What energy storage can give customers – unlike traditional, passive efficiency measures and renewable generation – is a tool to manage these demand peaks. In turn, this reduces system-wide inefficiencies by flattening peaks and filling valleys in the regional electric demand curve. When regional demand curves start to look more like a highway and less like a roller coaster, we will have realized the efficiency gains that peak demand reduction can provide.

Massachusetts recognized the importance of peak demand reduction as early as 2008, when the Green Communities Act specified that efficiency program administrators must seek “all available energy efficiency and demand reduction resources that are cost effective or less expensive than supply.” Since then, additional legislation further specified that cost-effective energy storage could be added to the efficiency program. This January, with analytical support from CEG, the state finally approved an efficiency plan that includes storage.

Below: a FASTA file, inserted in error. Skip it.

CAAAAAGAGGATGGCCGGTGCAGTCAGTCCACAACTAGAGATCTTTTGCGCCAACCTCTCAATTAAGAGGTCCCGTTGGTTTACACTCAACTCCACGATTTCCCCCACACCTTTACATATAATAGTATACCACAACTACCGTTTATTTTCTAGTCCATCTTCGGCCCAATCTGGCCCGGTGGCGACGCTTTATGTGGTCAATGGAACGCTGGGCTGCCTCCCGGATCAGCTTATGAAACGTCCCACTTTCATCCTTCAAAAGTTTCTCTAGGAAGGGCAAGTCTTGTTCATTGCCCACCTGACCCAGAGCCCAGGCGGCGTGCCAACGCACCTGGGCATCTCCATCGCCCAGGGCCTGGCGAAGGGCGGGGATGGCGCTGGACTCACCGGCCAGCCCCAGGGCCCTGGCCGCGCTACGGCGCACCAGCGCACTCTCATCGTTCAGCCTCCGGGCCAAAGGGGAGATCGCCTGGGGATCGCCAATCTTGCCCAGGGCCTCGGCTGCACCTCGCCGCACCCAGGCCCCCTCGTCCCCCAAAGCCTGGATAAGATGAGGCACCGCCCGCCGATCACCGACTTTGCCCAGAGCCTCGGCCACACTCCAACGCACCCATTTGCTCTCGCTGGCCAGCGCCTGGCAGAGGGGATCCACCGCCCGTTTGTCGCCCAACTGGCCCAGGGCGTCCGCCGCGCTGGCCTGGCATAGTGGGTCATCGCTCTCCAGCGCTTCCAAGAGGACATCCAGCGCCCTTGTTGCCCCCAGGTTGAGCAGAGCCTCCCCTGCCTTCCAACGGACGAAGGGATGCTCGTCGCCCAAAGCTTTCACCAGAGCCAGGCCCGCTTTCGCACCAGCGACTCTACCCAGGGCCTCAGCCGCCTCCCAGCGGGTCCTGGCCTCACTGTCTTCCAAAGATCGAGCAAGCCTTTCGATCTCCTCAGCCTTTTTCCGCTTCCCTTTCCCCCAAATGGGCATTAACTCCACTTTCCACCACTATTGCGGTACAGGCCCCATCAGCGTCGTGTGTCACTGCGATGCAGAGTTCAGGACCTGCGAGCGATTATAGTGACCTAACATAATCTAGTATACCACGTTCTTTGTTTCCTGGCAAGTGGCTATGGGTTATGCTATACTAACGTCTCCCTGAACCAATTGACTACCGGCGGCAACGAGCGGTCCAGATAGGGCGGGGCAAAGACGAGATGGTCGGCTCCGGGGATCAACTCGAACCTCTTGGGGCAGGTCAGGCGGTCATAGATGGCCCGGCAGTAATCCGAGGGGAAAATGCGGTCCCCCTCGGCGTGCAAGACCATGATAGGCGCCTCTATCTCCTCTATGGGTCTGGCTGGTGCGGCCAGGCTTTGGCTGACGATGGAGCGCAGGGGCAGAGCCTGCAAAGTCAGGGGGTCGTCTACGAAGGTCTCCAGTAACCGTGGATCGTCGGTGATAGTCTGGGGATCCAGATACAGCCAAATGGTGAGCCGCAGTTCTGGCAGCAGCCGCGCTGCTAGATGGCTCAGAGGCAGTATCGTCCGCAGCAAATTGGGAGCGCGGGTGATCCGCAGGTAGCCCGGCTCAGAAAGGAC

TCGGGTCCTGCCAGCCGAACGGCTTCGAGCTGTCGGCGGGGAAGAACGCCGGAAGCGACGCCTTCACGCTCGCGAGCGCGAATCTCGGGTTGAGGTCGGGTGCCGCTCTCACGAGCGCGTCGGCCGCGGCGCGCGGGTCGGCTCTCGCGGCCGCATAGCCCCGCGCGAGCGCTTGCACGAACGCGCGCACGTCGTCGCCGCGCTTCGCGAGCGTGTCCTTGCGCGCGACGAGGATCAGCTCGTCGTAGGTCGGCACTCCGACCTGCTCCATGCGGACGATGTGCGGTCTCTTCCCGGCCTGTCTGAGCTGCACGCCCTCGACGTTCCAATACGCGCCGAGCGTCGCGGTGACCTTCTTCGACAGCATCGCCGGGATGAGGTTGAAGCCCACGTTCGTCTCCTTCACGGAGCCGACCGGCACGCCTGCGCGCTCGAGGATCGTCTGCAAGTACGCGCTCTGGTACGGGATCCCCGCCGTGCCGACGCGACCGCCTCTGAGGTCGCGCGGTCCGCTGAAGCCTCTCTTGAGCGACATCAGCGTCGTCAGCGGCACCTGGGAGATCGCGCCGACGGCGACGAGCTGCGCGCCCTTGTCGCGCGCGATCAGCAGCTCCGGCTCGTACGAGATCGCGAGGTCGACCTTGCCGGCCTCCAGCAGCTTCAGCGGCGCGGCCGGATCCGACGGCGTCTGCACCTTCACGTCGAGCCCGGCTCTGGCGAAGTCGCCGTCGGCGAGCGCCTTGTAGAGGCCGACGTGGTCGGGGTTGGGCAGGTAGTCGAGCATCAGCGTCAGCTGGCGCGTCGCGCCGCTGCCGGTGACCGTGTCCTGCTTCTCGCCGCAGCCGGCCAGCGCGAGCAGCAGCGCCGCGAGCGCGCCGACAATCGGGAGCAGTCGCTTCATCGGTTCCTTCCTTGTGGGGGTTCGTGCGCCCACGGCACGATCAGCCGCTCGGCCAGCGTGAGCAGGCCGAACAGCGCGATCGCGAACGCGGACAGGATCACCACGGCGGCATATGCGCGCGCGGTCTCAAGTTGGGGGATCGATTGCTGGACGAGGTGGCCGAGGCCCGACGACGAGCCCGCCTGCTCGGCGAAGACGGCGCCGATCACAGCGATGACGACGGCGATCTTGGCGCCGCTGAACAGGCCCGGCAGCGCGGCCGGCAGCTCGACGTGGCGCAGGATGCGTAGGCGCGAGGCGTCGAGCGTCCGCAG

The genius of the Massachusetts model is that it demonstrates how states can harness the enormous resources of existing energy efficiency budgets – some $9 billion nationwide – to compensate customers for the use of new technologies, like battery storage, to shift peak demand. Massachusetts storage customers will receive a payment from utilities when they respond to a utility signal to discharge their batteries behind the meter. In reducing their own demand for grid power, they will also contribute to flattening demand peaks across the region. The customer incentives in the program will help households and businesses install battery storage by allowing them to monetize a service for which no market yet exists.